- Superannuation – contributions to a complying superannuation fund, to the extent contributions are actually made (i.e., they cannot be accrued but must be paid by 30 June).
Non-SBE taxpayers (and many SBE taxpayers – refer below) are entitled to a deduction for expenses incurred as at 30 June 2020, even if they have not yet been paid.
The following expenses may be accrued:
- Salary or wages and bonuses – the accrued expense for the days that employees have worked but have not been paid as at 30 June 2020.
- Interest – any accrued interest outstanding on a business loan that has not been paid.
- Commissions – where employees or other external parties are owed commission payments.
- Fringe benefits tax (‘FBT’) – if an FBT instalment is due for the June 2020 quarter, for example, but not payable until July, it can be accrued and claimed as a tax deduction in the 2020 income year.
- Directors’ fees – where a company is definitively committed to the payment of a director’s fee as at 30 June 2020, it can be claimed as a tax deduction.
Maximising deductions for SBE taxpayers
Deductions can be maximised for SBE business taxpayers by accelerating expenditure and prepaying deductible business expenses.
Accelerating expenditure – SBE
In addition to accelerating other expenditure items, SBE taxpayers can choose to write-off depreciating assets costing less than $30,000 (or potentially $150,000) in the year of purchase.*
Assets costing more than the relevant immediate asset write-off threshold are allocated to an SBE general pool and depreciated at 15% (or potentially at 57.5% for eligible new assets subject to the 50% accelerated depreciation concession) in their first year. Therefore, where appropriate, SBE business taxpayers should consider purchasing/installing these items by 30 June 2020.
(*) The immediate asset write-off threshold was originally increased to ‘less than $30,000’, for eligible assets first used or installed ready for use between 7:30pm (AEDT) 2 April 2019 and 30 June 2020.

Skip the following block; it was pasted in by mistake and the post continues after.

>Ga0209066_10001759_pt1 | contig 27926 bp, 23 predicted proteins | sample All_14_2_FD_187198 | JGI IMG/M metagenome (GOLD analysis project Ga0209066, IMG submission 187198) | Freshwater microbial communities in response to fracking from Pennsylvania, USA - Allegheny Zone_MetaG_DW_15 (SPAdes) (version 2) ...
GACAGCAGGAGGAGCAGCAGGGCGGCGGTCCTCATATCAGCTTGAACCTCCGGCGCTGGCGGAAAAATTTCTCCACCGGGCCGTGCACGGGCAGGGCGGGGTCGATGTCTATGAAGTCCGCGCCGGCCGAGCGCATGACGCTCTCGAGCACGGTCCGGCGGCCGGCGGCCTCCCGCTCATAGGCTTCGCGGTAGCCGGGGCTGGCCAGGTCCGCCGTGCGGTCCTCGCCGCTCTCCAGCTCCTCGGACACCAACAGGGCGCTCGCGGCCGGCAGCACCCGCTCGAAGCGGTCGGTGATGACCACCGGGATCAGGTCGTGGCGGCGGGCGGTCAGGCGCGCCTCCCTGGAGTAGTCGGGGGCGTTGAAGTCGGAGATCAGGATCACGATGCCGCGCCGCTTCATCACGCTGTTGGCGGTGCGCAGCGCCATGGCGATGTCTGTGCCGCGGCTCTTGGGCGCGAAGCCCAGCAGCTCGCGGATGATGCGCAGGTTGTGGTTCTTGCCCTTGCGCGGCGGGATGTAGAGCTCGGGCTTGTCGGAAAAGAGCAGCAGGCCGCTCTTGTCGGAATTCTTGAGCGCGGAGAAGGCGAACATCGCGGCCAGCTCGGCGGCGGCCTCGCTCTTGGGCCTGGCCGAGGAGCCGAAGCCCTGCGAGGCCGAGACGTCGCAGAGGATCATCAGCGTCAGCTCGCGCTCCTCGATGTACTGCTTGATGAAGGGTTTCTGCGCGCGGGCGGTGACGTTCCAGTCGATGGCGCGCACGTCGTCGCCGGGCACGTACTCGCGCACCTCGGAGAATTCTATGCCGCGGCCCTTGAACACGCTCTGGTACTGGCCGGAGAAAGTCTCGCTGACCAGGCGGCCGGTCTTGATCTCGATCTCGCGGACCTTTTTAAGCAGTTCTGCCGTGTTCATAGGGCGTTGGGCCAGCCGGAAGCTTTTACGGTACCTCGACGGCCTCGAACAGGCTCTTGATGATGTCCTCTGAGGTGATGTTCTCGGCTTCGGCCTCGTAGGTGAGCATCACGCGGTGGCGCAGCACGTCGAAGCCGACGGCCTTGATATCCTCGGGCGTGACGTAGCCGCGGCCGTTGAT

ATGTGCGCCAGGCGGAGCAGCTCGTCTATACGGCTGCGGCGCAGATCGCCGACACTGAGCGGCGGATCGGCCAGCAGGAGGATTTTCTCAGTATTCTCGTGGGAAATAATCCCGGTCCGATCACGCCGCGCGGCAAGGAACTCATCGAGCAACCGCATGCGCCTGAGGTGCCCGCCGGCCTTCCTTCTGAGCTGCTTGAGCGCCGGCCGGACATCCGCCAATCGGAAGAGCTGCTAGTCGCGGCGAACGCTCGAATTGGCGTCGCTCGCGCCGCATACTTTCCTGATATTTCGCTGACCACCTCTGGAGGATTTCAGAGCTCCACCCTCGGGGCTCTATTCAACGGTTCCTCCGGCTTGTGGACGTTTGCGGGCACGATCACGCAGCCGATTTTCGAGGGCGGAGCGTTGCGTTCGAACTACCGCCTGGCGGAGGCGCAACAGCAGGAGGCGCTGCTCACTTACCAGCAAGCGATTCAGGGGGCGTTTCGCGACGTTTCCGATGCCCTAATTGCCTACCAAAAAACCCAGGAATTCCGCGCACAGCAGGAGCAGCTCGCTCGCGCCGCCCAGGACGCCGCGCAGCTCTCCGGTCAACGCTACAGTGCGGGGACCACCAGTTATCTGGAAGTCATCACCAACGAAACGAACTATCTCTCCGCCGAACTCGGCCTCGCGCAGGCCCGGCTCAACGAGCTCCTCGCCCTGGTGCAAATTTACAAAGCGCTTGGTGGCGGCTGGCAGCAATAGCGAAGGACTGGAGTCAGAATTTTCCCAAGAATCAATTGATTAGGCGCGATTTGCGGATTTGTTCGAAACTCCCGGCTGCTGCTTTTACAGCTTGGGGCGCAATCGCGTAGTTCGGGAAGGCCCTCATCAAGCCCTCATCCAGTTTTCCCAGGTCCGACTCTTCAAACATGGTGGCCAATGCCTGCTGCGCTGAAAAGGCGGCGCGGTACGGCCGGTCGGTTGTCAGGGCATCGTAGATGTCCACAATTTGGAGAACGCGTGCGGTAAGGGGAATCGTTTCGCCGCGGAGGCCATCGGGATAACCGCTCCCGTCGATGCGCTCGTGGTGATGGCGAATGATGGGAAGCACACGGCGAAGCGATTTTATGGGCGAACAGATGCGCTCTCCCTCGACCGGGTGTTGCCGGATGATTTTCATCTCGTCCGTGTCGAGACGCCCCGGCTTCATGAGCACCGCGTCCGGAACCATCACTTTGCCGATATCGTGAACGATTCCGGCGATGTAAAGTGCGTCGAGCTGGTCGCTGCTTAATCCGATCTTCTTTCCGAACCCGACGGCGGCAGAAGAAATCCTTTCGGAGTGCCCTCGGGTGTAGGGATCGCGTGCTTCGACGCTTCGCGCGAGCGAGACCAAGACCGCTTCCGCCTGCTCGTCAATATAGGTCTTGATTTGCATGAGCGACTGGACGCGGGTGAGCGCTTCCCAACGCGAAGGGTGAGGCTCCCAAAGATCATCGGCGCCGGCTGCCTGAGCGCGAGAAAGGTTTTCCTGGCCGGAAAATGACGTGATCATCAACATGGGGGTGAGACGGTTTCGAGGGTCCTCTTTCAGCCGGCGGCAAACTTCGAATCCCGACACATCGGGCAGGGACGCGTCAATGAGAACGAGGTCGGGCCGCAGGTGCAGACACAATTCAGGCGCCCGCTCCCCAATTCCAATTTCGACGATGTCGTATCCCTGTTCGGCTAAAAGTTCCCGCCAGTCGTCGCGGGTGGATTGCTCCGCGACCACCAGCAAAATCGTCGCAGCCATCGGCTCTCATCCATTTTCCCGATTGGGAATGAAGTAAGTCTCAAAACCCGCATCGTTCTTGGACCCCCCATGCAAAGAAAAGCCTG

The threshold was subsequently increased to $150,000 for eligible assets first used or installed ready for use from 12 March 2020 to 30 June 2020 as a result of the Government’s response to the COVID-19 pandemic.
Prepayment strategies – SBE
SBE taxpayers making prepayments before 1 July 2020 can choose to claim a full deduction in the year of payment where they cover a period of no more than 12 months (ending before 1 July 2020).
Otherwise, the prepayment rules are the same as for non-SBE taxpayers.
The kinds of expenses that may be prepaid include:
- Rent on business premises or equipment.
- Lease payments on business items such as cars and office equipment.
- Interest – check with your financier to determine if it’s possible to prepay up to 12 months interest in advance.
- Business trips.
- Training courses that run on or after 1 July 2020.
- Business subscriptions.
This is some of the information we will need you to bring to help us prepare your income tax return:
- Stock-take details as at 30 June 2020.
- Debtors listing (including a list of bad debts written off) as at 30 June 2020.
Note: In order to claim a deduction, the debt must be written off on or before 30 June.
- Creditors listing as at 30 June 2020.